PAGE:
Photograph by Timothy P. Riethmiller
Trojans’ back line awaits serve from Marian Wednesday night.
Mount Vernon Nazarene
“It was definitely a bittersweet moment. It made me think about the past four years and how blessed and thankful I am to play four years of college tennis.”
MEN’S AND WOMEN’S TENNIS TEAMS END THEIR SEASONS IN THE FIRST ROUND
October 5, 2012 FRIDAY
FOOTBALL (2-3, 0-1) SCHEDULE 10/06 vs No. 1 Marian 7 p.m. 10/13 @ Concordia 1 p.m. 10/20 vs No. 5 St. Xavier 1 p.m. 11/03 @ No. 9 St. Francis 12 p.m.
VOLLEYBALL (14-6, 8-2) SCHEDULE 10/05 vs St. Francis 6 p.m. 10/06 @ Spring Arbor 3 p.m. 10/10 @ Goshen 7 p.m. 10/12 vs Viterbo 12 p.m. (Bellevue, Neb.)
MEN’S SOCCER (5-7-1, 0-3-1)
Sophomore Tim Miller aggresively drives the ball down the field between a group of Spring Arbor players.
Photograph by Timothy P. Riethmiller
MEN’S SOCCER LOSES TO SPRING ARBOR AT HOME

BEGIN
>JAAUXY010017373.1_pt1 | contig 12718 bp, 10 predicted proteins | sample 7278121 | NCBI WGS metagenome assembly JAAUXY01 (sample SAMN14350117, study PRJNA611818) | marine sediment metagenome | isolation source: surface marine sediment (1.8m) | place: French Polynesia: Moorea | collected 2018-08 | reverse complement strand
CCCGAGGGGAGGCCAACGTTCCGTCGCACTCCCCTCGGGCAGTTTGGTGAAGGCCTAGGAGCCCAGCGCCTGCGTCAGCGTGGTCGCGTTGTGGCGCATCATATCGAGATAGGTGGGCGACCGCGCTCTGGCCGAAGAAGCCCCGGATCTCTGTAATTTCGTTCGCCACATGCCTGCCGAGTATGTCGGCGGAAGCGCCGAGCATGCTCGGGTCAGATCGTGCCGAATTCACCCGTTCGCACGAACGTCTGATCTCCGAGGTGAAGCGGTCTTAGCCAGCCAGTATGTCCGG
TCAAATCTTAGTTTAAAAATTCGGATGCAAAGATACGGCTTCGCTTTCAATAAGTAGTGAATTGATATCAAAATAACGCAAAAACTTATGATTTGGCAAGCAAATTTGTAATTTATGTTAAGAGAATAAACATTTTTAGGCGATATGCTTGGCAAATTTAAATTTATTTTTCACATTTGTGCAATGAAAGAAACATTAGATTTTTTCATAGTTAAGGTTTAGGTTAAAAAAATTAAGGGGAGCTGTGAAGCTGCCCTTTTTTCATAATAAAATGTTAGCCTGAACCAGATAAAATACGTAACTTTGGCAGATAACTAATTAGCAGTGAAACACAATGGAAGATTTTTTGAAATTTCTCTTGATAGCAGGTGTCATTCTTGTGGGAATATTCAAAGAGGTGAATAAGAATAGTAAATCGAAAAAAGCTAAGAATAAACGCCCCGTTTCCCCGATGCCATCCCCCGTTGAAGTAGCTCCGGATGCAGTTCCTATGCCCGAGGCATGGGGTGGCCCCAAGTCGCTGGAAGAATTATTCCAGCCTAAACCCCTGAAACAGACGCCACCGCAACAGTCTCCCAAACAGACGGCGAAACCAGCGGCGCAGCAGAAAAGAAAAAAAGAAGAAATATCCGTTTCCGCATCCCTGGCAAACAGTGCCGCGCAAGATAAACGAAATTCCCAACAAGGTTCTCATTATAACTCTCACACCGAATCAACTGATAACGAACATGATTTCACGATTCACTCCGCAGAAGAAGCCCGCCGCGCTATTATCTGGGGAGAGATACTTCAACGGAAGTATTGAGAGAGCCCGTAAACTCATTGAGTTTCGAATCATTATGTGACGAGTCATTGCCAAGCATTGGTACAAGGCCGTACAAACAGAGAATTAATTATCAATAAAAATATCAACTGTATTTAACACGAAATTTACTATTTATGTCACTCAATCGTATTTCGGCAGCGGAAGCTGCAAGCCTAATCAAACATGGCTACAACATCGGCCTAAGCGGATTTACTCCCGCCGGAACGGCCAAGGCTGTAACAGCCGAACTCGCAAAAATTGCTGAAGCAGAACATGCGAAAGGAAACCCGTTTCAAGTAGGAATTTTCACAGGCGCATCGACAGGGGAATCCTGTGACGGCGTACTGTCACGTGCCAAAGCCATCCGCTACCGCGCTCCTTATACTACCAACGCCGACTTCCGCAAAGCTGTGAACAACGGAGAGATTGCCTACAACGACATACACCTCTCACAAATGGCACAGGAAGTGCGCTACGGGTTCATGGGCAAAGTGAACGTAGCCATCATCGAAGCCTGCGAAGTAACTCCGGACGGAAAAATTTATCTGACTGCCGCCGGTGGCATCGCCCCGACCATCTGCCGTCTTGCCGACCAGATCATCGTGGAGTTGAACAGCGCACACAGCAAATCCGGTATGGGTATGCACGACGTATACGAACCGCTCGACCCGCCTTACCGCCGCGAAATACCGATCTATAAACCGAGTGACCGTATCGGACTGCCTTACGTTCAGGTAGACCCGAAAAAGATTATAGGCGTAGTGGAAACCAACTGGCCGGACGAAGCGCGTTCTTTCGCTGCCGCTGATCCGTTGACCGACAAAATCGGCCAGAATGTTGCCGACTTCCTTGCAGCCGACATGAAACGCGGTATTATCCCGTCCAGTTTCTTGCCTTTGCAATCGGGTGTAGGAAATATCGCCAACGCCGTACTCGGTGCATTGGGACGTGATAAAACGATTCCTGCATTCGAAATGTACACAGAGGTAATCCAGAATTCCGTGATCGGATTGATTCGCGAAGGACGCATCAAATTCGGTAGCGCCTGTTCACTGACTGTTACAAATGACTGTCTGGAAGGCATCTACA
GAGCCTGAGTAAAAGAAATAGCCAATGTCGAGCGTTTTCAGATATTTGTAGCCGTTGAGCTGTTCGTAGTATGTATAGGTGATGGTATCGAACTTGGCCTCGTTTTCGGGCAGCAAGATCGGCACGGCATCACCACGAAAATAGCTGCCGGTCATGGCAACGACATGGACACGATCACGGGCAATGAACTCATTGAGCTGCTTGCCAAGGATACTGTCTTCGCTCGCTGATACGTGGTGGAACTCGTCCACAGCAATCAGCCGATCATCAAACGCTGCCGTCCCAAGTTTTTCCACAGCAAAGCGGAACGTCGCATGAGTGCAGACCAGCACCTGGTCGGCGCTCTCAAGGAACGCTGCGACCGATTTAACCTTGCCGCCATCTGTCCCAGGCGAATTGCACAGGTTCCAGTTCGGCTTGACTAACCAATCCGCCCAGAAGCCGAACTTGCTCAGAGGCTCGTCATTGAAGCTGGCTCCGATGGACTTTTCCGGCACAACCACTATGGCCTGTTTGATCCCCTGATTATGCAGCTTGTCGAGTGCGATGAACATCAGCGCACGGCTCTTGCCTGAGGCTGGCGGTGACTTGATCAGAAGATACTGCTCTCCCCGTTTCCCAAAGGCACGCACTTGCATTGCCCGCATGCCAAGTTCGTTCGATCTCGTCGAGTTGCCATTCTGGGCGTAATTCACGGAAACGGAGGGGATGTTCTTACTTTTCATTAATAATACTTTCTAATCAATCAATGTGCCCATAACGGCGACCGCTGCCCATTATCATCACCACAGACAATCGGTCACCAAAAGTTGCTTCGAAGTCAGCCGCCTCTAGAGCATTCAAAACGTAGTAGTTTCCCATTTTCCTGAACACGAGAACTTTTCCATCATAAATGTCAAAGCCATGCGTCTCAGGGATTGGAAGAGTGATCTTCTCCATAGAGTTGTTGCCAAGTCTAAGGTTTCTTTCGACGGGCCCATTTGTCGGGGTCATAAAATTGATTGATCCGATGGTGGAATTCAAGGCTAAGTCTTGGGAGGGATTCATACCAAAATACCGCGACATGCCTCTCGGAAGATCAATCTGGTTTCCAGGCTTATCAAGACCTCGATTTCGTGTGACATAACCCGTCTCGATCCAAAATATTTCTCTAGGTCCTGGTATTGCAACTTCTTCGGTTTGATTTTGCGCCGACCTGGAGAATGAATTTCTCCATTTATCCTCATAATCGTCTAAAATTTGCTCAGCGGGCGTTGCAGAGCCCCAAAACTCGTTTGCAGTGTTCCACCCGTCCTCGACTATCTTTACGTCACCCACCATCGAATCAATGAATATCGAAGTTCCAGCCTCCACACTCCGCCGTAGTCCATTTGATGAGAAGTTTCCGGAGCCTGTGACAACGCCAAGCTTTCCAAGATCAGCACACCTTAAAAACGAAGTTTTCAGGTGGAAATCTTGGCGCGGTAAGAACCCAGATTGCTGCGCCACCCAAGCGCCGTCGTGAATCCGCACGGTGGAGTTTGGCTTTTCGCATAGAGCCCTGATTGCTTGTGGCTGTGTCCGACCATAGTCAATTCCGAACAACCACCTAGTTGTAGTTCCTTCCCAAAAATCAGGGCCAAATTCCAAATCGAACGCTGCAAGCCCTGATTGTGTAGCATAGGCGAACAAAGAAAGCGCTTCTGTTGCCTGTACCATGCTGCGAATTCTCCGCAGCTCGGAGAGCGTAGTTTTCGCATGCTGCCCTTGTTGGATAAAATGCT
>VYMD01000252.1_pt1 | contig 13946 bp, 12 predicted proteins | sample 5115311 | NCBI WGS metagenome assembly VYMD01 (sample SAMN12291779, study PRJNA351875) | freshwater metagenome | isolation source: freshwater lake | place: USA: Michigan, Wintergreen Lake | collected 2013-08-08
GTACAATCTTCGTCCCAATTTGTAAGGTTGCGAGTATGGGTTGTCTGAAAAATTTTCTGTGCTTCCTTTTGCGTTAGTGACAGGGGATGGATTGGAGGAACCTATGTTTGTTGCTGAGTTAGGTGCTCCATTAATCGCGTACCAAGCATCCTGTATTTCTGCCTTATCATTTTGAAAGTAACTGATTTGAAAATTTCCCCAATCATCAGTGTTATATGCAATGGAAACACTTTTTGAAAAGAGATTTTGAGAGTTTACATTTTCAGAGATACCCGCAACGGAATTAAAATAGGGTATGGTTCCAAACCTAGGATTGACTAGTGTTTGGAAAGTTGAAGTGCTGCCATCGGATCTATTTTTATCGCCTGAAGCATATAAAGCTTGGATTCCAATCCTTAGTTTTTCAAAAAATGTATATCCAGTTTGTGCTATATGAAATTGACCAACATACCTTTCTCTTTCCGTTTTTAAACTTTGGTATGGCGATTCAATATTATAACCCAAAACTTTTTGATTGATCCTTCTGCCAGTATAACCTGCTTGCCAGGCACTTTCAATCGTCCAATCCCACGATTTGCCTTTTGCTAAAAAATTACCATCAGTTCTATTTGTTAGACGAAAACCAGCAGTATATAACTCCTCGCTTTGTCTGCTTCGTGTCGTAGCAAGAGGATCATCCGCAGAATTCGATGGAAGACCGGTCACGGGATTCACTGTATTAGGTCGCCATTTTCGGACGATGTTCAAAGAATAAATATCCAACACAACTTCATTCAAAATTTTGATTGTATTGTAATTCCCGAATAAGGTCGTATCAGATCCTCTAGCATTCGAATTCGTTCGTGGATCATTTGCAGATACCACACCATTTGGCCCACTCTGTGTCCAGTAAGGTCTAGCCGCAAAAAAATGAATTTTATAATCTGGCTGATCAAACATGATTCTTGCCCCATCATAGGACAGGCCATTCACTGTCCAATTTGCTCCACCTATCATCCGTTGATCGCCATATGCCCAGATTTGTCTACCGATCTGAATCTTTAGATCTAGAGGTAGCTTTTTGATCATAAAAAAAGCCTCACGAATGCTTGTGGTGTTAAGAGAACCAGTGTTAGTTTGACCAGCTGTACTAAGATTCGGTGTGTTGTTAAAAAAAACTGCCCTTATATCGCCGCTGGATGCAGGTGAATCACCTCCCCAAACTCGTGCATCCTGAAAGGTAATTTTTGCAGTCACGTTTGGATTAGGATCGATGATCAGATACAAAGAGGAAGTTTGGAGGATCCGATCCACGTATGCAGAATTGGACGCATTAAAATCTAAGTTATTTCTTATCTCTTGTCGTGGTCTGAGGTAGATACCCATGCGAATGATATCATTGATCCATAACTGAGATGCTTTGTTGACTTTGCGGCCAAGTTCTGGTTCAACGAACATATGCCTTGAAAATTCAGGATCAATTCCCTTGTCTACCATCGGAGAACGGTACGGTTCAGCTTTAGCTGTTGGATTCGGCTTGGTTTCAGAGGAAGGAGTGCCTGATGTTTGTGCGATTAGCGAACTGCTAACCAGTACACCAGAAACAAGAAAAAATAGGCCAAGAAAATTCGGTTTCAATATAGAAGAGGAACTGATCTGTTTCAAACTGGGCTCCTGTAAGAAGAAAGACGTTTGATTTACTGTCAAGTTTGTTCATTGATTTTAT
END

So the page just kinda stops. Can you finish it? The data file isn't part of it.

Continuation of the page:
SCHEDULE 10/05 vs St. Francis 7:30 p.m. 10/10 vs Grace 7 p.m. 10/13 @ Huntington 2 p.m. 10/16 vs Indiana Wesleyan 7 p.m.
NICK VAN HEEST SPORTS WRITER
A thick fog blanketed Taylor’s campus Tuesday evening, but the men’s soccer team was unable to blanket the powerful offense of Crossroad League-leader Spring Arbor, giving up three second-half goals en route to a 3-2 defeat at home. The Trojans (5-7-1, 0-3-1) started the match off strong, limiting Spring Arbor (10-2-1 (3-0-1) to four shots while looking dangerous on the counterattack. Taylor opened the scoring in the 27th minute, as junior defender Kevin Miller’s inch-perfect cross from the right found the head of the smallest player on the field, sophomore midfielder Giovanny Guthro. “The guy in front of me was a lot bigger than me, but I went in and hit the ball with my head,” Guthro said. “I give thanks to God that it went in.” Spring Arbor came out flying in the second half, scoring back-to-back goals in the 50th and 51st minutes to take the 2-1 lead. Taylor refused to give up, equalizing in the 70th minute off another brilliant assist by Miller. The defender’s